Since 1992, the social justice organization Manhattan Alliance for Peace and Justice has been sponsoring speakers, peace activities and forums within the Manhattan and K-State communities.
Brenda Mayberry, co-coordinator of MAPJ, got her start in the organization after being involved in an offshoot organization focused on campaigning for a living wage in Manhattan.
“It’s a varied group of different people bringing in different viewpoints,” Mayberry said. “I’m more for equal rights for women and pay issues.”
Mayberry said she describes MAPJ as a fluid and responsive organization, where members think ahead and look forward at different issues within the community, nation and world.
Usually, something sticks out to mobilize the group. Recently, it was the American Civil Liberties Union report about racial profiling. On campus, MAPJ has recently worked with the Black Student Union to raise awareness about this issue.
Though MAPJ does not usually just get its news from mainstream media, some of its campaigns are focused on current events. According to Mayberry, however, there is no political or religious orientation within MAPJ.
“We have Libertarians, we have Democrats, we have Republicans, and across the faith board we have Mennonites, Presbyterians, Lutherans and a Buddhist,” Mayberry said.
MAPJ supports a sister city, El Papaturro (located in Suchitoto, El Salvador), in different ways. Financially, support for El Papaturro is inserted into MAPJ’s budget each year. Pastors for Peace, located in El Salvador, makes trips to Manhattan and visits about their mission and how MAPJ has helped them.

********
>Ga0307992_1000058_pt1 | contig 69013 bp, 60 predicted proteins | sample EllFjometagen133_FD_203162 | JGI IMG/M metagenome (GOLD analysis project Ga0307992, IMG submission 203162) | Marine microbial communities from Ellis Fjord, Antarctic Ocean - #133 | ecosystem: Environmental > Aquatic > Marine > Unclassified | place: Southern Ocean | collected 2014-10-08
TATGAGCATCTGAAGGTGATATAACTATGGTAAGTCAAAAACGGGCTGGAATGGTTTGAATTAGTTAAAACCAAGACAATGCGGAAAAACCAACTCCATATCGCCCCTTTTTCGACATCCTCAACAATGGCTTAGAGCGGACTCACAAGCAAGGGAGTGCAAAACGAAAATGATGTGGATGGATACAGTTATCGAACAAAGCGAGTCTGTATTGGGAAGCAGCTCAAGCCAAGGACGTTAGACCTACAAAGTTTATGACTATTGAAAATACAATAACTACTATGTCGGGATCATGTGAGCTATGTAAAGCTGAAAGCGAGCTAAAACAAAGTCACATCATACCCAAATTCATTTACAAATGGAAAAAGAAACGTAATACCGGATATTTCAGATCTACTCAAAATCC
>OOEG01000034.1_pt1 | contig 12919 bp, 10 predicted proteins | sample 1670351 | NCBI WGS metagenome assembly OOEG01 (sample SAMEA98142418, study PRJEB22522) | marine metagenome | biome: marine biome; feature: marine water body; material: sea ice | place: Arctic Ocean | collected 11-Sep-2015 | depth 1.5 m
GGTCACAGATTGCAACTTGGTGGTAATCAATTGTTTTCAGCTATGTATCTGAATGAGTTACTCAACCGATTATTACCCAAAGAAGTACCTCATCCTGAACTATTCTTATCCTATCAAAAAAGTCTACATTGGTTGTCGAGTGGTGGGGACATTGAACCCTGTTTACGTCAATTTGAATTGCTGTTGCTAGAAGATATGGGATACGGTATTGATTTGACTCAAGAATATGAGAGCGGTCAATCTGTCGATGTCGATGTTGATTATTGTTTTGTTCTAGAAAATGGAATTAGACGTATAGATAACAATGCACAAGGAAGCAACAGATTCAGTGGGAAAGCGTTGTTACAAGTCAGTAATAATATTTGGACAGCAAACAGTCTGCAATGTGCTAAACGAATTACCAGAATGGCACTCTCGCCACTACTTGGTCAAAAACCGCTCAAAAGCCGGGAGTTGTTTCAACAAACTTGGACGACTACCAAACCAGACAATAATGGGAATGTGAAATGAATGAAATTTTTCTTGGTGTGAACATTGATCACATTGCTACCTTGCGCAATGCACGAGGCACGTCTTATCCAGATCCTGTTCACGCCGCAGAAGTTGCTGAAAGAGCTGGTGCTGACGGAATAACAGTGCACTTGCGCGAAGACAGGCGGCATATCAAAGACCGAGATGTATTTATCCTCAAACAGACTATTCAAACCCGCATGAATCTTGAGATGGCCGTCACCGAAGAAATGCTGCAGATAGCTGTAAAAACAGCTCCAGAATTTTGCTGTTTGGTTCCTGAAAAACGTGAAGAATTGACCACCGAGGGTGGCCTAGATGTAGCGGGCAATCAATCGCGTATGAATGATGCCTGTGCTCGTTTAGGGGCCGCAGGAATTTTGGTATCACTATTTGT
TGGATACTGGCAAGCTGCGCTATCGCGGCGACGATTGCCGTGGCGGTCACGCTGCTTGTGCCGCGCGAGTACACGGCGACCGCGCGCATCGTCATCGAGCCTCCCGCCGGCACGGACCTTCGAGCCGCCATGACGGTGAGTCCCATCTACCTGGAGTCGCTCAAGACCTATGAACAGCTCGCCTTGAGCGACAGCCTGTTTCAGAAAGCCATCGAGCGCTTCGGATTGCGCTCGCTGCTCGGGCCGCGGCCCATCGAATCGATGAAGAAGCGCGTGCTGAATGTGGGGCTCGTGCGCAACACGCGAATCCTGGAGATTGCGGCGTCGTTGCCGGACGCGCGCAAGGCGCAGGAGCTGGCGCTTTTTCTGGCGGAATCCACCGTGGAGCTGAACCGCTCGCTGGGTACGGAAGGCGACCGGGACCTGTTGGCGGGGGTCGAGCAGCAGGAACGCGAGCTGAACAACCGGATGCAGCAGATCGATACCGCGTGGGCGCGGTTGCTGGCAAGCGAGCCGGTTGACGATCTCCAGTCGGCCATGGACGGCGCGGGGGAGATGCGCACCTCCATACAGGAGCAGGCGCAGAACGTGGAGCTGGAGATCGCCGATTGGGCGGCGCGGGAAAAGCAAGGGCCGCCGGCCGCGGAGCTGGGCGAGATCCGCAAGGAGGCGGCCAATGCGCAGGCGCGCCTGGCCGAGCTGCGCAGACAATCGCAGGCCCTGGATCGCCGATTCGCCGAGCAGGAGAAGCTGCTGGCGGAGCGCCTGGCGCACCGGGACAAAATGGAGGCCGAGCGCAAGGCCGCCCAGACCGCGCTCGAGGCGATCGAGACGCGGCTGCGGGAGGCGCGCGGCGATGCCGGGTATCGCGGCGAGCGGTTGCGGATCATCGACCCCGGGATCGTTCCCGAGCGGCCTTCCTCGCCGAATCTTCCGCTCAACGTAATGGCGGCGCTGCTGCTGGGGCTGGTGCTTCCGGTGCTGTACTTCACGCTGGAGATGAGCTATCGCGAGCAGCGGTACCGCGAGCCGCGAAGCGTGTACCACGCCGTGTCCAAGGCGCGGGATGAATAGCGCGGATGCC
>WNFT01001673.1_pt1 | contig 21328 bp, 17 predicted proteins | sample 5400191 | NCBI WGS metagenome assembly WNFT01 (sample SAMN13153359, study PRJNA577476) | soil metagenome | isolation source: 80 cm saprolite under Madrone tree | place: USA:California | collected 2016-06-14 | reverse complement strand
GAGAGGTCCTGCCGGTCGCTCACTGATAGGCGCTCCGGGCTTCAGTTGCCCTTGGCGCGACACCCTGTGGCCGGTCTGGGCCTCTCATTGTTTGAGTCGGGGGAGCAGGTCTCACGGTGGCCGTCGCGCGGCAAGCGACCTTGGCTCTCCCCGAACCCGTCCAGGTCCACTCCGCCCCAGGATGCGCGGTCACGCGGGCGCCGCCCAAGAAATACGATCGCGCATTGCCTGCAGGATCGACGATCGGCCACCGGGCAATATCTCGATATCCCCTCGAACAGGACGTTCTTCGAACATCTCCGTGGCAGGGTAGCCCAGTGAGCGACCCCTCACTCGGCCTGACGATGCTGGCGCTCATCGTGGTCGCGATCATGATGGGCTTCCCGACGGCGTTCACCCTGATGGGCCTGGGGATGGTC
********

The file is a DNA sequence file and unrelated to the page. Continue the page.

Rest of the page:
MAPJ works together with Pastors for Peace, as well as other local justice and peace organizations, to share speakers with the Manhattan community. Eric Seitz, a speaker coming Wednesday, Feb. 25 from Hawaii, is set to discuss civil rights.
Leo Rosenberg, graduate student in political science, got involved in MAPJ after meeting others who were interested in problems of government and other civic issues.
“Social capital is what drives democracy, so there is a crisis if people are not involved in community and are not participating,” Rosenberg said. “Bystander mode in democracy is very dangerous.”
One of MAPJ’s goals is to levy against bystander mode, the phenomenon of a group of people witnessing wrongdoing yet staying inactive. One way it does so is by bringing information about different social issues to the public.
On its website MAPJ said that members want to “develop leadership and assist in creating the next generation of social activists.”
“Personally for me, a social activist is a person who is passionate enough to be involved in a particular social issue,” Mayberry said.
MAPJ’s website provides links to other progressive organizations in Manhattan and Kansas, as well as nationwide and internationally-based organizations. One such link is to the Campaign for Nonviolence, a K-State campus-based organization.
Susan Allen, emeritus director of Nonviolence Education at K-State and instructor of sociology and anthropology, explained why MAPJ is not a common household name.
“Some people are just more socially aware and conscious than others,” Allen said. “Thank heavens for people who care enough about fairness, equality, peace and justice issues to devote their energy and resources to them. Manhattan is fortunate to have a venerable organization like MAPJ to educate us about how we can help make life better for everyone.”
To do this, MAPJ has hosted many events focused on social injustices. For instance, in the past, the organization presented the film “Invisible War,” which focused on the rise of violent sexual assault within the U.S. military. It has also highlighted immigration issues by bringing speakers in, in addition to hosting an annual health forum that presents the effects of Medicaid in government and on rural hospitals.
When it comes to the difference between MAPJ’s presence in the community and their presence on campus, Mayberry was quick to say, “We’re not college versus town; we’re everybody.”